A Curious Bystander
Looking like two young, blood drenched, Miss Havishams, in their shabby and dirt stained wedding dresses, two women sit, each tied to a chair, in what appears to be a blood spattered abattoir. All around them lights flicker in the half dark as hooks loom ominously overhead. Meanwhile, a cranked up Nine Inch Nails’ The Idea Of You, mercilessly assaults the senses. The initial set up strongly suggests, “What Put The Blood,” by Frances Poet, is about to deliver some heavy-duty material. And given that it takes Racine’s blood fuelled tragedy Andromaque as its jumping off point, pulling no punches would certainly seem to be the only way to go. Yet if “What Put The Blood” gets off to a somewhat promising start, it’s a promise it ultimately fails to deliver on. It might want to have all the power, ferocity, and kick of a mosh pit at an industrial metal gig, but in the end “What Put The Blood” feels like the theatrical equivalent of a Marilyn Manson tribute band, a pale imitation of the pale emperor himself, talking all passionately fierce and ferocious, but having little real bite.
Referencing Euripides and Virgil, by way of Racine, “What Put The Blood” follows two women being interrogated following an unspecified event. An event that appears to have occurred at both of their weddings. With the post-Trojan context of the original Andromaque sacrificed for a rather lackluster ‘King of the North versus King of the South’ scenario, “What Put The Blood” opts to replace well-known Greek characters with unimaginative names like Red, Hammer, and Shadow. Yet the story retains essential key ingredients. Hermione, spoiled daughter of the victorious King, and awarded as a bride prize to his warrior, Red, looks forward to her approaching nuptials, having a penchant for bad boys who know, and take, whatever it is they want. Except Red has begun to develop a more than passing interest in Andromaque, faithful wife of his slain opponent, Hammer, and devoted mother to her young son, who she will do anything to protect. As events unfold, choices have to be made as love and hate go to war in the name of power. But will it all end in death and tragedy, or will it all have amounted to nothing more than a big lead up to what is basically a pain in the arse?
Along with an unimaginative context, and a hugely dissatisfying ending, “What Put The Blood” suffers from some poor use of language. Despite its often poetic stylings, this is not the language of ferocious primal forces, animal passions, suspense, or even tension. Weak phrases, such as those describing a young child clutching its mother’s leg for fear she’ll float off like a balloon, never conjure the blood, dread, or thunder, “What Put The Blood” aspires to, and the danger just simply isn’t there as a result. Which is a pity, for once Poet gets past her countless “I am,” and constrictive structural inhibitions, and into more concretely direct language, “What Put The Blood” hints at what was lost. Never more so than when the world weary Hermione, beautifully conveyed by Lucianne McEvoy, lets her spoiled brat entitlement just say it as she sees it, directly and without adornment. Or when the defiant Andromaque, wonderfully realized by Julie Rodgers, faces the repeated and direct challenge of ‘prove it.’ At such all too rare moments, something primal and visceral almost emerges, as the script momentarily squares up to look something really dangerous directly in the eye, before quickly averting its gaze. As a result, even though both women are trapped and tortured, any sense that either is in any real or imminent danger simply isn't there.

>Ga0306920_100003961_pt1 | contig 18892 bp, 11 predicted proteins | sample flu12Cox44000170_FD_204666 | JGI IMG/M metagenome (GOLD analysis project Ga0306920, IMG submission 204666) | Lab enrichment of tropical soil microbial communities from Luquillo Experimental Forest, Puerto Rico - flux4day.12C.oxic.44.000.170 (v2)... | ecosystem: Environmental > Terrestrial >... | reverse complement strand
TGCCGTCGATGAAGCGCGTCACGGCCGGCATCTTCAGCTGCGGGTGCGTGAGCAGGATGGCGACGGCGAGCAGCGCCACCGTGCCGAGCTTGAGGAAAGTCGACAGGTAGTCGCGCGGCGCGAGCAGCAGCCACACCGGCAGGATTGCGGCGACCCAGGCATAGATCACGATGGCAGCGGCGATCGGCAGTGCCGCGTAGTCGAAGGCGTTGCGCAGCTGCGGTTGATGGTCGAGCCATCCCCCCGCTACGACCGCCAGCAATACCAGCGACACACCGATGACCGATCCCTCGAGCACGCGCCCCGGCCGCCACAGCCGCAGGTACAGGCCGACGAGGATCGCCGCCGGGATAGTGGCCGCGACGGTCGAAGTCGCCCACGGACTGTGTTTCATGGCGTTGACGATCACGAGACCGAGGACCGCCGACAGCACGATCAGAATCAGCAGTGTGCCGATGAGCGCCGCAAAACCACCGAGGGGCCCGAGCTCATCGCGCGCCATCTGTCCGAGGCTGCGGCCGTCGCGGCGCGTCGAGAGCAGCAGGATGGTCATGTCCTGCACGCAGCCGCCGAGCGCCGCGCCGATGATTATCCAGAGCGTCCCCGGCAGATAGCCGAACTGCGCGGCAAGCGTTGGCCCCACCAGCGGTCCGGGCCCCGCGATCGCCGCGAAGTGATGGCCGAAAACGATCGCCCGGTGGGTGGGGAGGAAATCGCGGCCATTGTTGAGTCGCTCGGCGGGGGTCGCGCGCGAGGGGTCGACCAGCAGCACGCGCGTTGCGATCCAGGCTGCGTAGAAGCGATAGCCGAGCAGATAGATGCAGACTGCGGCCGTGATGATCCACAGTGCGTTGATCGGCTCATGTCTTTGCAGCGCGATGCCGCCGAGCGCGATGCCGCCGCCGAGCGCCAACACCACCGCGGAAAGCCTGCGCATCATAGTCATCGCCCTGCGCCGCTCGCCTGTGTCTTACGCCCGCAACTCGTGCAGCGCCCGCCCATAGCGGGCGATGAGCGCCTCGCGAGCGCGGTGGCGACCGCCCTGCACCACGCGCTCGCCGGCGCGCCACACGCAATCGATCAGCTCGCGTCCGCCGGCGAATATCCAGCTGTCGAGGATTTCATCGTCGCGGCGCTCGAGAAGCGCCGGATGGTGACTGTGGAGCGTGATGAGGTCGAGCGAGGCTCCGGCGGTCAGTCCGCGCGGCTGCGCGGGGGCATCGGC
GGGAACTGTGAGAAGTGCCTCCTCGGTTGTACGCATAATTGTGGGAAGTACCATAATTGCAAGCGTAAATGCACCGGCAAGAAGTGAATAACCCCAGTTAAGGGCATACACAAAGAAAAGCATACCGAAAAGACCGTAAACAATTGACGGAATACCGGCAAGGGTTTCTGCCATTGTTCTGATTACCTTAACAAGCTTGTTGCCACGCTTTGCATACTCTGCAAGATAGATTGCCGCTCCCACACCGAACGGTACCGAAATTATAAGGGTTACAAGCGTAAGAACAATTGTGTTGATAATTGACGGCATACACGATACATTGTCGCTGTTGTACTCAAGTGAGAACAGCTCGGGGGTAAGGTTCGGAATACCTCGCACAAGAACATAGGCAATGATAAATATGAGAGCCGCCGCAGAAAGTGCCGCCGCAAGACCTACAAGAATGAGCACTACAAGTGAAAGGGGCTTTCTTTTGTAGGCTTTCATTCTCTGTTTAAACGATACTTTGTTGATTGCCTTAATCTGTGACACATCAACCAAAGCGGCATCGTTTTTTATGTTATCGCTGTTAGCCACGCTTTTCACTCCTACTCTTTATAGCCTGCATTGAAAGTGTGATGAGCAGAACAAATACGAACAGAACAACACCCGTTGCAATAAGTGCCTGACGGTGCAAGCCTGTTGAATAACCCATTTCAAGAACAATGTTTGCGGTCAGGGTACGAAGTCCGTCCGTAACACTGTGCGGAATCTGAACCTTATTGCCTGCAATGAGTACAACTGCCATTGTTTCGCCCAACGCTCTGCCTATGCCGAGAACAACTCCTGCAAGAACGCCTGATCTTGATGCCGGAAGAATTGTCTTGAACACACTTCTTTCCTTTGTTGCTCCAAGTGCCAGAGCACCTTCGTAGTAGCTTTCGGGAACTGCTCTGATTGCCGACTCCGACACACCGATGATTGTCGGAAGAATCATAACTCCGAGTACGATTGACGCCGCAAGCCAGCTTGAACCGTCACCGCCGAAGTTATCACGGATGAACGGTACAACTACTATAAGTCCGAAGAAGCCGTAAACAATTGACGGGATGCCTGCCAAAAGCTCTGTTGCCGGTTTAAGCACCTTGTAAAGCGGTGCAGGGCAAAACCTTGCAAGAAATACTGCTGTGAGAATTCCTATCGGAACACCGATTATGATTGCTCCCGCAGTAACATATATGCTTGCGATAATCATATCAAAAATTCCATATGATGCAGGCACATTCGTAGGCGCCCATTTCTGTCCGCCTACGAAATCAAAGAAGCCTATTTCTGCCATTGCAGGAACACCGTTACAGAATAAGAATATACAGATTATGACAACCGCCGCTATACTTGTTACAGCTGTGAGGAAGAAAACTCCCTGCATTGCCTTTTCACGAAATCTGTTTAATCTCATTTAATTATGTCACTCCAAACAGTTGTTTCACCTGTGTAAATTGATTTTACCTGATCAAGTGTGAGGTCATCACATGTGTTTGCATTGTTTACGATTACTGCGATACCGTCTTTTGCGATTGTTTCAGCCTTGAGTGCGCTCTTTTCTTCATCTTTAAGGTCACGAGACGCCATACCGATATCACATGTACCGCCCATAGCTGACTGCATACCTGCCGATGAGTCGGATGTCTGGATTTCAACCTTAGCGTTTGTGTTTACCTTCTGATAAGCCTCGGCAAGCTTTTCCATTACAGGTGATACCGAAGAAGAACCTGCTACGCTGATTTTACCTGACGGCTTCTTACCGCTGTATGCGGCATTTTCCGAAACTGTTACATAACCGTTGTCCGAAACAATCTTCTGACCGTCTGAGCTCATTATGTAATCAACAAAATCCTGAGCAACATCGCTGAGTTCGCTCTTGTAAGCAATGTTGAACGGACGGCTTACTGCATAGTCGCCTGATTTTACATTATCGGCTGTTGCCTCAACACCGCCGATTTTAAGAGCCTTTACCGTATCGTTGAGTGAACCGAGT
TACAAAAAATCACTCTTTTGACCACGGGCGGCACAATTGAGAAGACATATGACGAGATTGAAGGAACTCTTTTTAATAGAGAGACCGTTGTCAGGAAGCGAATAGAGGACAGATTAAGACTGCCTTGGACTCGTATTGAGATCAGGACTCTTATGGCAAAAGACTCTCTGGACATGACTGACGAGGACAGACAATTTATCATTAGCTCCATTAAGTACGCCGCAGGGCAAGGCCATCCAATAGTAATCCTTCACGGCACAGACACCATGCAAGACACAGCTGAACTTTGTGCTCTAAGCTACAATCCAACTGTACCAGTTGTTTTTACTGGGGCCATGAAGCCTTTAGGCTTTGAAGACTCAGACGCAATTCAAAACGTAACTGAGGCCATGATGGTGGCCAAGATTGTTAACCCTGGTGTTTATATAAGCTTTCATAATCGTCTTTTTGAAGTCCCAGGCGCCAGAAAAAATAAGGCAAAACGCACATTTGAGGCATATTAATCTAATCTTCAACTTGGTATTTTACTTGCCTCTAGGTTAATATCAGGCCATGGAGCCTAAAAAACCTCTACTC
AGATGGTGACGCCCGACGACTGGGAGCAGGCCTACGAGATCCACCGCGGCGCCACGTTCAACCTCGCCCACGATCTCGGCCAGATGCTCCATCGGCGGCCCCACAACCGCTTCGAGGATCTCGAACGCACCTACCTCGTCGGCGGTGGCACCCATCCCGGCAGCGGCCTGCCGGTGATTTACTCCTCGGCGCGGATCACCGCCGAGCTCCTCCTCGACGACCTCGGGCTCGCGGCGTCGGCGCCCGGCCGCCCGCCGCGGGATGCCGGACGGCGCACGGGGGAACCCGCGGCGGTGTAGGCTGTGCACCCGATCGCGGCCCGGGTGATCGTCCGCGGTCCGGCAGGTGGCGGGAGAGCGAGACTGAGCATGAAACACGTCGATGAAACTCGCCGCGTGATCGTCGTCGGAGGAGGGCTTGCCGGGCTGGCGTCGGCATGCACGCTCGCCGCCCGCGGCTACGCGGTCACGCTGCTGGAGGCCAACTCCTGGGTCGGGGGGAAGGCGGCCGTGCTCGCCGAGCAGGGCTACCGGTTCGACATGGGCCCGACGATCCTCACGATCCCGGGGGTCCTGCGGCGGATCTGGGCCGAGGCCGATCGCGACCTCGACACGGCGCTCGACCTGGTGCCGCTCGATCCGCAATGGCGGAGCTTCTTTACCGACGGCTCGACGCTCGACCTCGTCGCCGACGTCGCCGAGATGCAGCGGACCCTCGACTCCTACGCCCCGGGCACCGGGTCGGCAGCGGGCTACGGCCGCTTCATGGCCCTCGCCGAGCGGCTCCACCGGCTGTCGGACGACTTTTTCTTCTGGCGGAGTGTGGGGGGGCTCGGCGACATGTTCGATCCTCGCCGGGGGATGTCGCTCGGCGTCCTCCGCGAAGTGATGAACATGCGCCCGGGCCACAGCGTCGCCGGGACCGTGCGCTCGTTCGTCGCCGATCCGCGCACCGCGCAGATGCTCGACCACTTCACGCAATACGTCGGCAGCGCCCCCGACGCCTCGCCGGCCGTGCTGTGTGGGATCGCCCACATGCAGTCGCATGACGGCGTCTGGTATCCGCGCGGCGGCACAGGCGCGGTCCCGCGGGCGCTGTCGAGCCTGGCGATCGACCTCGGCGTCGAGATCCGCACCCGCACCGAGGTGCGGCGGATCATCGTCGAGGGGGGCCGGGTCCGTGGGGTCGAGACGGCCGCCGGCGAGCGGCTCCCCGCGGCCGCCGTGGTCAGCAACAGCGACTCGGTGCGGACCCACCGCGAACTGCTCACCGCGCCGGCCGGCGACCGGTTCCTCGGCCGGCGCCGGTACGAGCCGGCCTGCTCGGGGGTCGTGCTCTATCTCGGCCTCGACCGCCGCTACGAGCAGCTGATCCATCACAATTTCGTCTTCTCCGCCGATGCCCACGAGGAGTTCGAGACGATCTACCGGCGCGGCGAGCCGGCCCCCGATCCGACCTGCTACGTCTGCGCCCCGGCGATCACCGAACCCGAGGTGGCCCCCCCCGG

In the absence of real power behind the words, it’s left to performances, set, and design to compensate. Thankfully Graham McLaren’s abattoir styled simplicity is imbued with a much needed undercurrent of menace and power, which Sinéad McKenna’s fractured lighting design, and Matt Padden’s pounding sound design beautifully support. With both Lucianne McEvoy’s Hermione, and Julie Rodgers’ Andromaque, delivering alternating monologues from a fixed position throughout, Katie Davenport’s exceptional costumes go a long way to creating much needed context, and filling in many unknown blanks, allowing McEvoy and Rodgers, under McLaren’s astute direction, to both deliver engagingly strong performances.
Brave in places, “What Put The Blood” never really goes far enough, deep enough, nor wild enough. Like its characters, “What Put The Blood” feels like it has been tied down a little too tightly, and is not quite sure of what exactly is going on. In the end, “What Put The Blood” feels less like a tale full of fight and wild animal passion, and more like a tale retold by someone who heard it from someone, who heard it from a curious bystander at a street fight they themselves weren’t directly involved in. There’s too far a remove between what “What Put The Blood” purports to address and what it actually delivers. Even so, performances are both strong, and its design top class right across the board.
“What Put The Blood” by Frances Poet, directed by Graham McLaren, runs at The Peacock Stage of The Abbey Theatre until November 4th
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